Hirkan National Park lies in the south of Azerbaijan. I first heard of it when I found out that there are leopards in Azerbaijan. A little bit of digging on the Internet threw up a few tantalising articles and I decided that one day I would like to visit Hirkan Park, home to Persian leopards. It was not so much seeing the leopards face to face, as the idea of being somewhere where leopards live that was enticing.

One of Azerbaijan´s most famous trees, the Persian ironwood tree (Parrotia persica), can also be found in Hirkan Park. Although you can see it in many places in Azerbaijan, I was curious to see an entire forest of predominately ironwood trees, coming as they do from before the last Ice Age. What would it feel like to be in such a forest, I wondered. I discovered that Hirkan National Park is the place to go.

Some time later, I was discussing with Azerbaijan´s Ministry of Ecology and Natural Resources my idea of visiting the National Parks. The ministry staff said they would arrange for me to meet Hagiagha Safarov, an Azerbaijani botanist who speaks English, and who has made the study of the flora of Hirkan National Park his life´s work.

I now had three excellent reasons for visiting Hirkan Park and I got more and more excited about the opportunity
In the woods, Hirkan National Park
In the woods, Hirkan National Park
of experiencing its forest.

The attractive town of Lankaran is the best place to stay on your way to the park. It is a day´s drive south of Baku, some 260km. Long as this journey is, I do enjoy the variety of scenery. First, it´s the beaches and oil industry dominated desert scrub outside Baku, then the desert scrub inhabited by jeyran (gazelles) under the protection of Shirvan National Park. Have lunch at one of the many roadside kebab restaurants between here and the far side of Salyan. Stop to admire the salty lakes on the road to Bilasuvar, which attract so many birds, and then drive on down past Masalli to the green fertile fields at the foot of the Talysh Mountains. Vineyards line the roads, together with fields of colourful sunflowers as bright as in Provence. Fields of potatoes are a hive of activity with each horse and plough accompanied by a team of industrious potato pickers. Further on it gets wetter, and water buffalo laze in streams and ponds by the roadside. Tea and rice grow well in this climate. Take a detour up into the Talysh Mountains, to Lerik or to Yardimli; in May the green of the forest is so vibrant.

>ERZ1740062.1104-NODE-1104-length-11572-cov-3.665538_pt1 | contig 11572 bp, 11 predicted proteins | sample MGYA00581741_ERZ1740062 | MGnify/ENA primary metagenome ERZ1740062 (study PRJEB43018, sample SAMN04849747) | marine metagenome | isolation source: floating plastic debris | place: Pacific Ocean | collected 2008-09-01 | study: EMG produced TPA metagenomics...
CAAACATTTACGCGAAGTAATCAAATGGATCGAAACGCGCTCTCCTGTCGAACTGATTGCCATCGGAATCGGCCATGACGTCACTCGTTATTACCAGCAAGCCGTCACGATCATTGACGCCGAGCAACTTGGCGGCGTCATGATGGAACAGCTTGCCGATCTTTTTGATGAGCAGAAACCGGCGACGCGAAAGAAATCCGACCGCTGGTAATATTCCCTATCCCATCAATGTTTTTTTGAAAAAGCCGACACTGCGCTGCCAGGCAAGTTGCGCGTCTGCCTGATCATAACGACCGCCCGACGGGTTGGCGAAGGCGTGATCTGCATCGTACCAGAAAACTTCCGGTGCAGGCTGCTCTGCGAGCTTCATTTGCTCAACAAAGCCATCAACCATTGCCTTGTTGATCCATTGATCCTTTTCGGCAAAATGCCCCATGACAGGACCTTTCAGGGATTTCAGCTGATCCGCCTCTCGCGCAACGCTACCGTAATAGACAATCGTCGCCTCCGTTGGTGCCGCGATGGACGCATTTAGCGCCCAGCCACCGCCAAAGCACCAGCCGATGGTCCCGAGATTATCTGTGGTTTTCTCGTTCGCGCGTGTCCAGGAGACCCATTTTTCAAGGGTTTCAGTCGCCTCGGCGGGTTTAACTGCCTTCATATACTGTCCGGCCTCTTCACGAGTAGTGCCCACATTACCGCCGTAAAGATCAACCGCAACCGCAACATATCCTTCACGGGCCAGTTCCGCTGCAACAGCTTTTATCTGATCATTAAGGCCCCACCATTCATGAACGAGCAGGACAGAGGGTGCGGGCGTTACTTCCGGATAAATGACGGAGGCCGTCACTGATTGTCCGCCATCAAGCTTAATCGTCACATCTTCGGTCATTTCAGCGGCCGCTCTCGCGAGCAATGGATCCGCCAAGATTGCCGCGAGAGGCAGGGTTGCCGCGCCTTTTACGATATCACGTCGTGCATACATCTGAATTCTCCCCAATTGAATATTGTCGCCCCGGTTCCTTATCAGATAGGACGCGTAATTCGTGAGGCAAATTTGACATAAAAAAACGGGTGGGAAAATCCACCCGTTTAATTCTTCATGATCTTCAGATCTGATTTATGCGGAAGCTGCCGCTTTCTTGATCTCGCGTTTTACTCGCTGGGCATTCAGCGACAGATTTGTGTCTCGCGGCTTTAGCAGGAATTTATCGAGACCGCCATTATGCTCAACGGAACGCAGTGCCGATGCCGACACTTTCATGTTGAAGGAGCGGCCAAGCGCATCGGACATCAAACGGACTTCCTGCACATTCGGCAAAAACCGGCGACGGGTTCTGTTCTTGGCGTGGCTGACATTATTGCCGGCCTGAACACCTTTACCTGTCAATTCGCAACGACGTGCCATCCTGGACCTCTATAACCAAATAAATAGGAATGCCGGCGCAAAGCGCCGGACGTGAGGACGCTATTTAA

Lankaran provides a variety of places to stay, and for me the Qala Hotel is really quite comfortable, although I would recommend eating at an atmospheric local restaurant rather than in the hotel. Feast on lavangi, the local speciality (fish or chicken stuffed with chopped nuts and pomegranate).